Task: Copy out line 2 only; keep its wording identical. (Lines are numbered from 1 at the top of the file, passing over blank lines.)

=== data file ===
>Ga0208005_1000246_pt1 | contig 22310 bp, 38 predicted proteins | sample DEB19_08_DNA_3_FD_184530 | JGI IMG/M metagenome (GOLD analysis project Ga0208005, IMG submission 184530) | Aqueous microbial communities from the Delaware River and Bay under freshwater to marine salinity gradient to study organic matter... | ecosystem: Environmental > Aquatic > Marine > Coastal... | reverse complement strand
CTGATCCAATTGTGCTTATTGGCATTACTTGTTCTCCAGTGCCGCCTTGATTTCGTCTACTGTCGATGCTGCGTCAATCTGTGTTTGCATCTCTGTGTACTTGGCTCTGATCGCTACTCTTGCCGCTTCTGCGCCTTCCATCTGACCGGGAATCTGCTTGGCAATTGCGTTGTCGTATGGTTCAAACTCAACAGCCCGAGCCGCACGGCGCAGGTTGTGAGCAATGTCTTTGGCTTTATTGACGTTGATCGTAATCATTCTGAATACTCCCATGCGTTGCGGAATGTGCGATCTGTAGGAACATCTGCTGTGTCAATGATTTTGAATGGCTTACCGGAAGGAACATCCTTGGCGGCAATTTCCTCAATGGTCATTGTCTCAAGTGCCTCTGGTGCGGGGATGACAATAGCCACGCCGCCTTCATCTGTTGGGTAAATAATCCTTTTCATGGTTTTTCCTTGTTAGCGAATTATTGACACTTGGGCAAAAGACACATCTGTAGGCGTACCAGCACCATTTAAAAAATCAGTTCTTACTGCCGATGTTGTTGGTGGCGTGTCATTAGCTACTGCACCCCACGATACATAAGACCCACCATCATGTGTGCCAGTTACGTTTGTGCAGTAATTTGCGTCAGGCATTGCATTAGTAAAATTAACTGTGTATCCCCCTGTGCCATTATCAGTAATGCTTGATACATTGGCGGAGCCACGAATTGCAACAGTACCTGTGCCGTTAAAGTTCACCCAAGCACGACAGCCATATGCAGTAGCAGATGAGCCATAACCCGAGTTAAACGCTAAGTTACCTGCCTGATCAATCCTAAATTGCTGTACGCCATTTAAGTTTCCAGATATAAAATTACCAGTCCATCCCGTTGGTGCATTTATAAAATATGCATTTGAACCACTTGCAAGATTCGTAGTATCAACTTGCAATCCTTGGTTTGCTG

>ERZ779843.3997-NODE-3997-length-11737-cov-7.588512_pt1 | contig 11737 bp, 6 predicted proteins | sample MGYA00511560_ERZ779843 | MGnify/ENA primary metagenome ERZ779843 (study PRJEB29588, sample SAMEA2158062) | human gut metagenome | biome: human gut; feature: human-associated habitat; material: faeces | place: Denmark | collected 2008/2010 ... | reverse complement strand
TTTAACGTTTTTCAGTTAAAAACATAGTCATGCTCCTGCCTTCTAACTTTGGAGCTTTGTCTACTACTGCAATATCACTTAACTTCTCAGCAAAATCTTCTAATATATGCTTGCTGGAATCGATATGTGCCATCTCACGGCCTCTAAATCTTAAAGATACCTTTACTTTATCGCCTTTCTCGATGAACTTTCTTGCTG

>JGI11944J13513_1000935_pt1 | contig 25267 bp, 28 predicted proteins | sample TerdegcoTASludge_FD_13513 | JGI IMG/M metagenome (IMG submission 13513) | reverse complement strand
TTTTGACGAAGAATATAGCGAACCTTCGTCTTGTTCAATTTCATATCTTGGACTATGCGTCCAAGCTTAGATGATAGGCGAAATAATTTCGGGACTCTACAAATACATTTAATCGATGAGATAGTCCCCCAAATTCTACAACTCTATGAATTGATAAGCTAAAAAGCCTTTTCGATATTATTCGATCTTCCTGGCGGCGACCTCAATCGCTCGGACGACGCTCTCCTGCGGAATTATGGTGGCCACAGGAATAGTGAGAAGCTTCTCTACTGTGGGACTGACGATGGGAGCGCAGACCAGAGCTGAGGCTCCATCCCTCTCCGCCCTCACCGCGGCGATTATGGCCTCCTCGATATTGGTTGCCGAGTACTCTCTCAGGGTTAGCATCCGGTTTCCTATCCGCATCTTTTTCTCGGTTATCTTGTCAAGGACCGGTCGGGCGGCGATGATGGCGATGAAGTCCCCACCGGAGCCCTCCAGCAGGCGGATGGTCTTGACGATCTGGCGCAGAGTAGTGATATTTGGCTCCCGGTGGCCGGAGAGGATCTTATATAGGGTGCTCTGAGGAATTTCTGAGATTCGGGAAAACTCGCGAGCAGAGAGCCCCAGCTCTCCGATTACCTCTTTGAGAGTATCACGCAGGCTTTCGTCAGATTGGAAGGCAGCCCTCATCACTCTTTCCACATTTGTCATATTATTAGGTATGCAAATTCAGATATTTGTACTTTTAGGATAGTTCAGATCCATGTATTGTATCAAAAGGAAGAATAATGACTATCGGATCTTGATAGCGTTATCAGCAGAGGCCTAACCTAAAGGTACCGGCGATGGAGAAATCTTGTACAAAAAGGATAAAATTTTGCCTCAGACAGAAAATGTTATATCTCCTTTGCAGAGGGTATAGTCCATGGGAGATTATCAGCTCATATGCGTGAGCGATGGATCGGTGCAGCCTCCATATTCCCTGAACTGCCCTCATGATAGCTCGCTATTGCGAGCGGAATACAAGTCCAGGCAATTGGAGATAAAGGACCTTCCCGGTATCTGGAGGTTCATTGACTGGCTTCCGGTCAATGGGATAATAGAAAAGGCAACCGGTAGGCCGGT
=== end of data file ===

CTGATCCAATTGTGCTTATTGGCATTACTTGTTCTCCAGTGCCGCCTTGATTTCGTCTACTGTCGATGCTGCGTCAATCTGTGTTTGCATCTCTGTGTACTTGGCTCTGATCGCTACTCTTGCCGCTTCTGCGCCTTCCATCTGACCGGGAATCTGCTTGGCAATTGCGTTGTCGTATGGTTCAAACTCAACAGCCCGAGCCGCACGGCGCAGGTTGTGAGCAATGTCTTTGGCTTTATTGACGTTGATCGTAATCATTCTGAATACTCCCATGCGTTGCGGAATGTGCGATCTGTAGGAACATCTGCTGTGTCAATGATTTTGAATGGCTTACCGGAAGGAACATCCTTGGCGGCAATTTCCTCAATGGTCATTGTCTCAAGTGCCTCTGGTGCGGGGATGACAATAGCCACGCCGCCTTCATCTGTTGGGTAAATAATCCTTTTCATGGTTTTTCCTTGTTAGCGAATTATTGACACTTGGGCAAAAGACACATCTGTAGGCGTACCAGCACCATTTAAAAAATCAGTTCTTACTGCCGATGTTGTTGGTGGCGTGTCATTAGCTACTGCACCCCACGATACATAAGACCCACCATCATGTGTGCCAGTTACGTTTGTGCAGTAATTTGCGTCAGGCATTGCATTAGTAAAATTAACTGTGTATCCCCCTGTGCCATTATCAGTAATGCTTGATACATTGGCGGAGCCACGAATTGCAACAGTACCTGTGCCGTTAAAGTTCACCCAAGCACGACAGCCATATGCAGTAGCAGATGAGCCATAACCCGAGTTAAACGCTAAGTTACCTGCCTGATCAATCCTAAATTGCTGTACGCCATTTAAGTTTCCAGATATAAAATTACCAGTCCATCCCGTTGGTGCATTTATAAAATATGCATTTGAACCACTTGCAAGATTCGTAGTATCAACTTGCAATCCTTGGTTTGCTG